Walt Disney always wanted to bring classical music to the masses.  His goal was to marry it with powerful visuals, creating a synthesis of movies and music.  In 1940 he did just that with the ambitious production FANTASIA.  The combination of abstract filmmaking early in the movie with a more linear approach in its later reels, was well received by audiences and critics – eventually.  Many at first, weren’t sure what to make of this unique film.  However, with repeated re-issues, viewers caught on, and Disney won new respect from cineastes.  But he wasn’t satisfied.  From the beginning he intended for FANTASIA to be periodically updated and re-released with new material as well as select sequences from the original.  His ultimate dream was finally realized in 1999 with FANTASIA 2000.  None too successfully, in the minds of many, who saw it as a pale imitation.  I – for the most part – disagree, as will be explained in the following. 

With James Levine and the Chicago Symphony filling in for Leopold Stokowski, the first piece presented is Beethoven’s fifth symphony.  As in the first film’s opening with “Toccata and Fugue in D Minor”, this is an abstract visual feast.  Here geometric shapes take flight and eventually come to gether to form a flock of butterflies advancing toward sunbeams in the sky.  This brief excerpt is introduced using the same film clip that was utilized in the first film to present the Bach inspired piece.  The connection is obvious, as both are inspired by the designs of avant-garde filmmaker and painter Oskar Fischinger.  In fact, Fischinger was hired by Disney to design the “Toccata” segment though Uncle Walt was concerned that the visuals were too abstract.  As a result, they were adapted by Disney artists into a format that the German master renounced. 

With the Beethoven segment, we see themes and concepts that will run throughout the film, in less absolute forms.  The butterflies in particular and the hand of nature in general, as well as the shafts of light that break through the clouds, may represent a yearning of the spirit to roam and explore freely – the higher aspirations of the soul. 

The next clip is introduced by comedian Steve Martin and violinist Itzhak Perlman – in retrospect a bad idea – as are the other celebrity appearances, many laced with unsuccessful humor.  The piece is “The Pines of Rome” by Respighi, and it features beautiful, dreamlike animation of whales frolicking among glaciers and the now required shafts of light peeking through the clouds.  The water imagery is also impressive, here as it is in the rest of the film.  Like the butterflies in the first segment, the whales take flight and make their pilgrimage to the sun and sky.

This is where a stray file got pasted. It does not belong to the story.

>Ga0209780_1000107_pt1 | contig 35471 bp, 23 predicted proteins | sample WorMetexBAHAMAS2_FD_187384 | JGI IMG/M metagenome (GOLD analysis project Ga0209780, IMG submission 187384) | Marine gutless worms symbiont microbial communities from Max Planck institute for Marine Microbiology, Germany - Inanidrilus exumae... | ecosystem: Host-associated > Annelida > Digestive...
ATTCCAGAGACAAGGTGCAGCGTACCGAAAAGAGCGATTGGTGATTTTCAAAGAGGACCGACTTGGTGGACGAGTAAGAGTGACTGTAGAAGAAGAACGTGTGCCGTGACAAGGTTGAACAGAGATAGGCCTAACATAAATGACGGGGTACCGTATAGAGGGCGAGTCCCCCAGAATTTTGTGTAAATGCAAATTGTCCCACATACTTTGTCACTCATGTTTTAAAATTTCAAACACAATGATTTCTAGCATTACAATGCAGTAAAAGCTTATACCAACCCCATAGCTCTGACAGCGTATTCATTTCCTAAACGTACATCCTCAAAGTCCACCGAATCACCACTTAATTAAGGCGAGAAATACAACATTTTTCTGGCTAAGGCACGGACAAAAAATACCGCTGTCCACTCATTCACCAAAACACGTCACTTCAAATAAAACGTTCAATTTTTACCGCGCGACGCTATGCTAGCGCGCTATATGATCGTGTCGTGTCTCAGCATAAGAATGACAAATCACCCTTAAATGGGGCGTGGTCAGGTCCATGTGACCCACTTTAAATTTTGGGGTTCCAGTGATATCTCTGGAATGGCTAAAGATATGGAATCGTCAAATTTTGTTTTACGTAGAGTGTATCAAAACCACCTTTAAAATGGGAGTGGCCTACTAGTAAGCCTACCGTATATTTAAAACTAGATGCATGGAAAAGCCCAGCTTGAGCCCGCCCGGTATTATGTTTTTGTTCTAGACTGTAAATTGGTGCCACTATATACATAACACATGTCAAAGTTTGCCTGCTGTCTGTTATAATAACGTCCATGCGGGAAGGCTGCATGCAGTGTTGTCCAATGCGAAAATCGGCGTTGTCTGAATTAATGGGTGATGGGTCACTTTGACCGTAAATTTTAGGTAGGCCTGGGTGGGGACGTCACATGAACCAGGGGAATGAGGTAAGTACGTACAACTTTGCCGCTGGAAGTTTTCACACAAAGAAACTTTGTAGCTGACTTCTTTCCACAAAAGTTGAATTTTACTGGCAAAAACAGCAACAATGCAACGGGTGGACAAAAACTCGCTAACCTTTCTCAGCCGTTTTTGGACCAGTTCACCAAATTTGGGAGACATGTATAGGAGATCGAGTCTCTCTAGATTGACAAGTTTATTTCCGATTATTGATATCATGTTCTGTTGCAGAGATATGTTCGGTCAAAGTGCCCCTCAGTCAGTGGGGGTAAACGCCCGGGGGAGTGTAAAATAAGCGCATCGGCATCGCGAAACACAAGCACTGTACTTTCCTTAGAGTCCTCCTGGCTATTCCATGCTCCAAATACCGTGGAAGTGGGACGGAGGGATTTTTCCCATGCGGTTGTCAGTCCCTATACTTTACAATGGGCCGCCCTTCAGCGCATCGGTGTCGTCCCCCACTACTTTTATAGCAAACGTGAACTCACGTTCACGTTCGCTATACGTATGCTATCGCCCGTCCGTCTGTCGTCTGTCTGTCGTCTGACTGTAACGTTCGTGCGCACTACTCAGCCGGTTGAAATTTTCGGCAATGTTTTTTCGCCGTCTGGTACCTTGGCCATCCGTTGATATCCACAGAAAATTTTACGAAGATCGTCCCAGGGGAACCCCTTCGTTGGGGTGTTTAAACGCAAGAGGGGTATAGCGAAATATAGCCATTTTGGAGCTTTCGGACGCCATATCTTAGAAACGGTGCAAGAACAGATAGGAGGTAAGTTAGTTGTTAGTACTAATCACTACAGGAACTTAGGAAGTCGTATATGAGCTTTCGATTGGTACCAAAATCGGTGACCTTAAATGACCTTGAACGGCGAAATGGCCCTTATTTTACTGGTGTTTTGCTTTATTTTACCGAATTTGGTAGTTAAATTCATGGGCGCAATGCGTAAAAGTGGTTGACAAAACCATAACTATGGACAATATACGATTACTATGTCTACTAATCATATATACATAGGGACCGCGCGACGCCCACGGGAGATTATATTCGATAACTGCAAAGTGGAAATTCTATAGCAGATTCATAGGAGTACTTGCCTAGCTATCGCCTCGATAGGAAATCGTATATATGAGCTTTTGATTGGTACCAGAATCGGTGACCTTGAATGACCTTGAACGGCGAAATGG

Quincy Jones brings us a lyrical moment featuring Gershwin’s “Rhapsody in Blue”.  The animation is based on the art of cartoonist Al Hirschfeld and tells the story of New Yorkers during the depression.  It also features a gravitation towards the light as it’s final shot – this time the white lights of broadway as a construction worker realizes his dream to become a famous musician.  Gershwin and Hirschfeld – two New york icons – are served nicely. 

Up next, Bette Midler introduces “Piano Concerto # 2” by Shostakovich, and a computer animated version of Hans Christian Anderson’s “The Steadfast Tin Soldier”.  A tiny soldier courts a ballerina figurine and is thwarted my a menacing Jack in the box.  The soldier finds himself cast into a sewer, with still more water imagery.  He makes his way to the ocean (yet more!) where he is eaten by a fish which is caught by a fisherman who finds him inside.  The sequence ends with the soldier reunited with his ballerina love, a shaft of light shinning down on them.  Even fragile toys and figurines have yearnings. 

James Earl Jones gives us Camille Saint-Saens “Carnival of the Animals” and a bauble featuring flamingos horsing around with a yo-yo, creating havoc.  It is without doubt the films lightest vignette – a celebration of pure silliness – but with the requisite shafts of light and water imagery.  Longing, after all, can be a joyous experience.